Home / Opinion / Columns /  Opinion | A theory about the sudden rise of Nitin Gadkari

I believe that there are only four kinds of people: the philosopher, the fan, the actor and the builder.

The philosopher is under the spell of intuition that makes him or her see clearly through the smog of scholarship. Intuition is not a mystical force. It emerges from subterranean knowledge but does not require excessive information. The primary quality of intuition is that it is truth, or an opinion, that precedes substantiation. Philosophers are usually found in mathematics, science and literature, but very rarely among people who are known as philosophers.

The actor is a person who can project a myth and in whom others can see what they wish to see. He is the art whose true nature is that he is its canvass. He is also an onion. The peels are the substance. Examples of the actor are successful mass politicians, top salaried managers of a corporation, many writers, some people in the organized compassion business and singers.

At this point I wish to reassure you that this column is about Nitin Gadkari, who is a beloved of the Rashtriya Swayamsevak Sangh (RSS), and the central minister for road transport and highways, shipping and water resources, river development and Ganga rejuvenation, a man who has been enjoying a sudden and mysterious rise in political stature these past few weeks.

However, I have to first tell you about the fan. The fan is the receiver, patron, consumer, conformist and the most efficient transmitter of all human achievements and delusions. Struck by the greatness of some philosophers, actors and builders, the fan imitates them and becomes an imposter.

Now we come to Gadkari who is an example of the builder. A builder is consumed by the idea of creating giant objects, grand things. The true modern builder shares some traits with ancient builders across all cultures. Building grand beautiful things is expensive, so they have to invent good reasons to build, which they find in two powerful stories that might even be true. One is that building is good business and the other is that building is moral.

For many years, Gadkari has been a builder who claimed moral reasons to perform his art—the public good. He was popular in Nagpur, but beyond that, he was never a mass leader who could influence elections. He was, as journalist Rajdeep Sardesai told him in March, “an Upper House leader". But now something is changing. A huge cut-out is being crafted by an unseen force that is presenting him as a man who has built great expressways and ports, and who will transform the infrastructure of the nation.

In the past few weeks, he has allowed and been granted considerable attention by the media, to the extent that in the perception of the urban middle-class, he is the second most noticeable leader of the Bharatiya Janata Party, just below Narendra Modi but above Amit Shah. Political journalists have promoted the idea that the RSS is readying Gadkari in the eventuality that the party does not win a majority and needs to woo new allies. Then this agreeable man will be presented as the prime ministerial candidate instead of Modi.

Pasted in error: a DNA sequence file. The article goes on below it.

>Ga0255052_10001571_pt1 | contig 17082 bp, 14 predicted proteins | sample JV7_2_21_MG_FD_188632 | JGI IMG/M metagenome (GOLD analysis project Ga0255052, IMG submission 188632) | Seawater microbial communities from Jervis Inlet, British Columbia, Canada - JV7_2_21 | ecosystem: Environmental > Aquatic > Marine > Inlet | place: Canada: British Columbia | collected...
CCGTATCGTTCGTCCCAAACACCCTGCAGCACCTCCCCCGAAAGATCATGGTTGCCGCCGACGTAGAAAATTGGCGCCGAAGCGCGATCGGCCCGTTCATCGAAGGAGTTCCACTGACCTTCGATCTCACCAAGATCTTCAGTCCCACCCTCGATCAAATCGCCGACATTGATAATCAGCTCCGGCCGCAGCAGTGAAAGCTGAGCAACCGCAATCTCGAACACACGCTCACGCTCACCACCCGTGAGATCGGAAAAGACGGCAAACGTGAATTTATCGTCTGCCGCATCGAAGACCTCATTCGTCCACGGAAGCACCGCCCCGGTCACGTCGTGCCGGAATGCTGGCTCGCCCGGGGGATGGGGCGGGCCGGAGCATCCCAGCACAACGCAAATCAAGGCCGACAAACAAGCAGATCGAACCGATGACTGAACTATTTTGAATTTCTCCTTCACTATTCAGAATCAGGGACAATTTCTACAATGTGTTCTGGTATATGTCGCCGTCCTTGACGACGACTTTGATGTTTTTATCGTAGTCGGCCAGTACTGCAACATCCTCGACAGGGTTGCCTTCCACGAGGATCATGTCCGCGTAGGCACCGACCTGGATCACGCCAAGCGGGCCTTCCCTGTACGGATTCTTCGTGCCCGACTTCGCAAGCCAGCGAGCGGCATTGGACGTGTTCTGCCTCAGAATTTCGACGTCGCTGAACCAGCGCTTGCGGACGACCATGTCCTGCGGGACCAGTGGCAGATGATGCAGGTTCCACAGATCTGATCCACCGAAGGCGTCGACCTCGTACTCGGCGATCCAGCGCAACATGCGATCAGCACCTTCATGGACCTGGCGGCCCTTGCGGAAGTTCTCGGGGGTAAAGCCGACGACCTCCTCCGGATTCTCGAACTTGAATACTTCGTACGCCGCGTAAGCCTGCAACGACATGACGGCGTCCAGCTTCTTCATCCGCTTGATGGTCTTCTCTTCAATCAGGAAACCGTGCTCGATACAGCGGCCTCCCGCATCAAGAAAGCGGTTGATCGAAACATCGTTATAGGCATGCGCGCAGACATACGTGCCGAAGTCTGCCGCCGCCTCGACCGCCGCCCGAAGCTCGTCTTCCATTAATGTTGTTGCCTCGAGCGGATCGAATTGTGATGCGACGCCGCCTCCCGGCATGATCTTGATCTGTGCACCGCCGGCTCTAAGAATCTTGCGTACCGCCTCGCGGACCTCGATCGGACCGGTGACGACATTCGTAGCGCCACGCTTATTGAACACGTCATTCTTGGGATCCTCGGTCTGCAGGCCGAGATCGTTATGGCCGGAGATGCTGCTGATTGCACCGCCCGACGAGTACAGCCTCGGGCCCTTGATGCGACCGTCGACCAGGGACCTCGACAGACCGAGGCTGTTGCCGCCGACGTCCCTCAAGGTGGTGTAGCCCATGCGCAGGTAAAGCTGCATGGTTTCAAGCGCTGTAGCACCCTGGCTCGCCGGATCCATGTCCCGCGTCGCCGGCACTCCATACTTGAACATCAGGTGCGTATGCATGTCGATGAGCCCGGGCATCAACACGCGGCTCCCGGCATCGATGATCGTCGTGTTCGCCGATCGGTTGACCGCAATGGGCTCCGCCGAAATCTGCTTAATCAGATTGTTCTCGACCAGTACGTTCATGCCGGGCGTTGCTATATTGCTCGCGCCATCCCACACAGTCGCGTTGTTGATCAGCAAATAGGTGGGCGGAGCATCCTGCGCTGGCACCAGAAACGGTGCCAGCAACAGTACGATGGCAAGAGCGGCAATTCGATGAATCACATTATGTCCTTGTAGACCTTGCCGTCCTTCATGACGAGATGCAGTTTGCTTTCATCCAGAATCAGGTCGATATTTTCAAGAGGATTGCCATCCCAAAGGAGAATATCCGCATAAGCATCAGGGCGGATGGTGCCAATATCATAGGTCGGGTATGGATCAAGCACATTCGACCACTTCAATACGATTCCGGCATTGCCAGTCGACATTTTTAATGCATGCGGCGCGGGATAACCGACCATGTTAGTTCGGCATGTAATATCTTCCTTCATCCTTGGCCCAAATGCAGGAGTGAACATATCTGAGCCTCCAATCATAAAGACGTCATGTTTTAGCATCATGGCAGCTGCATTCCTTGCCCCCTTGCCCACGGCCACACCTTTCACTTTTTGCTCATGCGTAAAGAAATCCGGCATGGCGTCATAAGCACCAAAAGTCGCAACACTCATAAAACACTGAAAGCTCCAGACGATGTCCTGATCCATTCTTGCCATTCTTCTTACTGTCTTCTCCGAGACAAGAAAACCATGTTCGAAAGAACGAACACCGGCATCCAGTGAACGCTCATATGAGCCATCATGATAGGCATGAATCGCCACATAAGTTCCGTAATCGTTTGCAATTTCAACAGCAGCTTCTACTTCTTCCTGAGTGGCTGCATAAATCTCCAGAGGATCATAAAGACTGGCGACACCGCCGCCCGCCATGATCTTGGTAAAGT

How did a builder become more agreeable than an actor? The manner in which Gadkari has presented himself in recent weeks is significant for the fact that he spoke like a builder. For long in Indian politics, actors have won elections and builders have quietly got things done. However, it now appears that Gadkari knows the time has come for the builder. Indians are finally willing to accept the morality of building.

Of late, this is what Gadkari has said on various platforms: That Priyanka Gandhi could sail on the Ganga and drink the sacred river’s water because he cleaned it and that very soon, Indians will be able to travel from Delhi to Bangladesh on a network of rivers. That the whole nation should have only concrete roads and that he is at the helm of so much infrastructural work that 40% of the cement produced by the nation is consumed by his ministries. That corporate defaulters are not always frauds and that a salaried man will never understand the pressures of business. That when we build, we must think a hundred years ahead. That he has commissioned work worth “ 16 lakh crores", yet no contractor had to visit his office, and that he is a straight-talking man who once told “a million Muslims" that he would like to have their votes but they should know that he is essentially a “chaddiwala".

He appeared in several forums this month as he usually appears, in shirt and trousers, underrated modern political garments, which are emerging as a sign of either honesty or efficiency. He spoke with a command over detail that politicians usually don’t demonstrate: “1kg of CNG is equal to 1.3 litres of diesel"; “if you harvest human waste you can separate methane, which can be used to make biofuel".

He also conveyed that as a builder, he plays politics only during election time and that he has an excellent relationship with a spectrum of politicians, including Arvind Kejriwal. There are images of the two getting along fine, both in shirts of the same size.

The favourable public perception of Gadkari in Modi’s bastions points to some simple facts: Most Indians, even in big metros, are villagers when it comes to infrastructure and they are in awe of giant swanky projects. Also, as a nation progresses, it is not only the actor who can win elections. Even the builder can.

The ultimate goal of democracy, though, is to make the philosopher win.

Manu Joseph is a journalist and a novelist, most recently of ‘Miss Laila, Armed And Dangerous’.

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